be better to continue that policy within
reasonable bounds than to prefer the
Southern Pacific Company as the bene
ficiary of the people's money.
Even admitting the questionable fact
that it has been well to utilize the presence
of the spur track, its value disappears en
tirely before the menace which the power
and methods of the Southern Pacific rep
resent. That there is a deliberate scheme
to maintain the spur on one pretext or an
other few people in this City could be
brought to doubt.
That the Southern Pacific was moved by
any benevolent or public-spirited senti
ment in laying this spur or in doing any
thing whatever it is not possible for any
intelligent person to believe. That it ever
has a motive not inspired by greed it is
impossible to imagine. And that it will
hesitate or ever does hesitate to resort to
the most debasing methods to accomplish
its purposes we have its long, open, per
sistent and scandalous history to convince
us. A few months ago we expressed the
belief that its power was waning and that
it was becoming less and less the baneful
influence of former days; that public offi
cers were becoming ashamed to be known
as the hired slaves of the railroad, sellers
of their honor and betrayers of their trusts.
We believe this still, and the fact may ac
count for the desperation with which it has
been recently proceeding. When it buys
a Board of Supervisors it uses them openly,
apparently realizing that it must make all
the hay possible while the setting sun is
still above the horizon.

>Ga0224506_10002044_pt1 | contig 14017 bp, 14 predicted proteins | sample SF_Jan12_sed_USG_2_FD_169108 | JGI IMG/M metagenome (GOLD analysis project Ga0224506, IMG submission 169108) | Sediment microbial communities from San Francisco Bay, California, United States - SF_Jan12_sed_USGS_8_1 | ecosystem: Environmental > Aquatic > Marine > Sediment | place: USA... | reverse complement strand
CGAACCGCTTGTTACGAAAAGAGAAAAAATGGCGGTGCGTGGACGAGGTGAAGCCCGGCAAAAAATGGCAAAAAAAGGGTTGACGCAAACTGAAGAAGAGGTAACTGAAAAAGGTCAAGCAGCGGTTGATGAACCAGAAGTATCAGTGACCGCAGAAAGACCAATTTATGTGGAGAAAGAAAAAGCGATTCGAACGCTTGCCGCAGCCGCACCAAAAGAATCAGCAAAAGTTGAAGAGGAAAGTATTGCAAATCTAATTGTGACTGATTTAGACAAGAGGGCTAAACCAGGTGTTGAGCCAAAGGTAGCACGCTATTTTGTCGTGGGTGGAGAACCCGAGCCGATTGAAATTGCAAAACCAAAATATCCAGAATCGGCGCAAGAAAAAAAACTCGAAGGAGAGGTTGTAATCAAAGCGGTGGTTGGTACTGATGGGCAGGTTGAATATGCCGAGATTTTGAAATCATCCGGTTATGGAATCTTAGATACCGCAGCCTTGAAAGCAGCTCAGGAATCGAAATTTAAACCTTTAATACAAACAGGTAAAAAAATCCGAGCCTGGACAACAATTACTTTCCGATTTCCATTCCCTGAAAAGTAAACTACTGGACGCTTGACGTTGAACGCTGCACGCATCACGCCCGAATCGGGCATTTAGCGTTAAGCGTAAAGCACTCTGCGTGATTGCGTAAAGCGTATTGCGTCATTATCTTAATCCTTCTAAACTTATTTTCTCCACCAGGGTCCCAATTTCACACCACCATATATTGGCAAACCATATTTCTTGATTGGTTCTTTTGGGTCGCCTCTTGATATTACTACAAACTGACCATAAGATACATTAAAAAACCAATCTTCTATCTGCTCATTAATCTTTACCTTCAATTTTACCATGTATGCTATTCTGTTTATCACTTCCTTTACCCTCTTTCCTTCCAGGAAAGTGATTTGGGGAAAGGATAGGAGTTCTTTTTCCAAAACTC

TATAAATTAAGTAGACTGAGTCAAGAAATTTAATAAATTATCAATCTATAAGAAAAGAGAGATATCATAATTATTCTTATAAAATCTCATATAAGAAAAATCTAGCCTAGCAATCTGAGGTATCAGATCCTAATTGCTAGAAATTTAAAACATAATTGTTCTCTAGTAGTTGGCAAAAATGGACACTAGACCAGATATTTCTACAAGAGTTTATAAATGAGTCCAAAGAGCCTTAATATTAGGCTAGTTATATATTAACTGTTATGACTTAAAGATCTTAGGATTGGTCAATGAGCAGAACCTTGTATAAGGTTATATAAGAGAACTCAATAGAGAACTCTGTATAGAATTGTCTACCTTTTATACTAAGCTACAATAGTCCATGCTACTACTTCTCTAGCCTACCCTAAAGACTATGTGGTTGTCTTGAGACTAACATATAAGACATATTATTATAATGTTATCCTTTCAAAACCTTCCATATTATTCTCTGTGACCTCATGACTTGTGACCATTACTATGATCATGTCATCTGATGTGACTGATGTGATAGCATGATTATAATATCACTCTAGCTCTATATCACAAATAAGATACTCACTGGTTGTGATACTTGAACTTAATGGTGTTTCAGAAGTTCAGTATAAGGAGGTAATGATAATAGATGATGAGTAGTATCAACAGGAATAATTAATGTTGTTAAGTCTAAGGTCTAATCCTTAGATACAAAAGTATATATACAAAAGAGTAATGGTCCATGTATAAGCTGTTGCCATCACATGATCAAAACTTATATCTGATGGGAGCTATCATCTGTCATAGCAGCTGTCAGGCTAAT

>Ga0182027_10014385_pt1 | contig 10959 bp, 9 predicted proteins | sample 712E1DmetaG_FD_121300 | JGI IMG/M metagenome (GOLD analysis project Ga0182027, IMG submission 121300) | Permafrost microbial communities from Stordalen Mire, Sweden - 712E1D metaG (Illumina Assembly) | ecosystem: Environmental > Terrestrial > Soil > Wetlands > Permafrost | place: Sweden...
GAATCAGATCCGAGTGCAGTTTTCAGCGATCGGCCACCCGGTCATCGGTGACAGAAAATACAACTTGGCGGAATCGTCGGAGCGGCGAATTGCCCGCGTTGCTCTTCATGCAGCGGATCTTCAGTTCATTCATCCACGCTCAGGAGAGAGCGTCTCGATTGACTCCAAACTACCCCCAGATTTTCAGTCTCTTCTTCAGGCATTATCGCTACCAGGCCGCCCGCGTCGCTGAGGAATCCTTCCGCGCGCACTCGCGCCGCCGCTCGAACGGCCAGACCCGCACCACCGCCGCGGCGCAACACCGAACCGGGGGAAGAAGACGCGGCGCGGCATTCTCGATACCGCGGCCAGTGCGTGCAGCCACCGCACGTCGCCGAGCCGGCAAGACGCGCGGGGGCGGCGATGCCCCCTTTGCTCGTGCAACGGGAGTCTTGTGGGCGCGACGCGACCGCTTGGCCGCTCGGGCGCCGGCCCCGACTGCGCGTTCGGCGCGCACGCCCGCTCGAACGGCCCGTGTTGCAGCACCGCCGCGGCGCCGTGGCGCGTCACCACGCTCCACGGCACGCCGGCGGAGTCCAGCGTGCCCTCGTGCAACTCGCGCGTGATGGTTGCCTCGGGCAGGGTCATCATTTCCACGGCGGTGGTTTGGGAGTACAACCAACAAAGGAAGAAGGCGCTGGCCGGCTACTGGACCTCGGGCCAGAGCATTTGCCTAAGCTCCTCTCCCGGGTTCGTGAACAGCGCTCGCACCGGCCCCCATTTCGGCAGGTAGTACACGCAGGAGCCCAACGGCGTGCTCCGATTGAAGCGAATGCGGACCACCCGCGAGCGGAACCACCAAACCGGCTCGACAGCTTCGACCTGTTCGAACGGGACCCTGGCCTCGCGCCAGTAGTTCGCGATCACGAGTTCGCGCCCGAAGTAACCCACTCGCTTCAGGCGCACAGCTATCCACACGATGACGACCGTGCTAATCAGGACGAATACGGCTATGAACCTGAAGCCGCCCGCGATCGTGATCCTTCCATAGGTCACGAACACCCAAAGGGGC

We have seen the company shamelessly
secure street-railway franchises which it is
impossible to believe were honestly ob
tained. We have seen it seize our public
streets in defiance of the law and hold
them in defiance of authority. We have
seen the majority of our present Board of
Supervisors pursuing a course directly op
posed to the interests of the City and di
rectly in favor of those of the Southern
Pacific. We have seen the most audacious
proceedings to prevent rival street trans
portation companies from securing a foot
hold in the City against the interests and
monopoly of the great corporation. And
yet the officers in whom the people re
posed so vast a trust, and who have bo
openly joined forces with the corporation
which respects no law and understands the
art of bribery so well, openly walk our
streets in perfect security while our ami
able people are ambling good-naturedly
through a labyrinth of pitfalls which their
own servants have dug for them.
It is generally asserted by the Eastern
press that the movement of population
westwara across the Mississippi Valley has
reached the limit under existing con
ditions. Indeed, some declare the move
ment has already passed the true limit and
that settlements have been made too far
in the arid region for profitable farming
■without irrigation. Hence it follows that
the drift of home-seekers hereafter must
be either to the South or to the Pacific
Coast, and it is in these sections, therefore,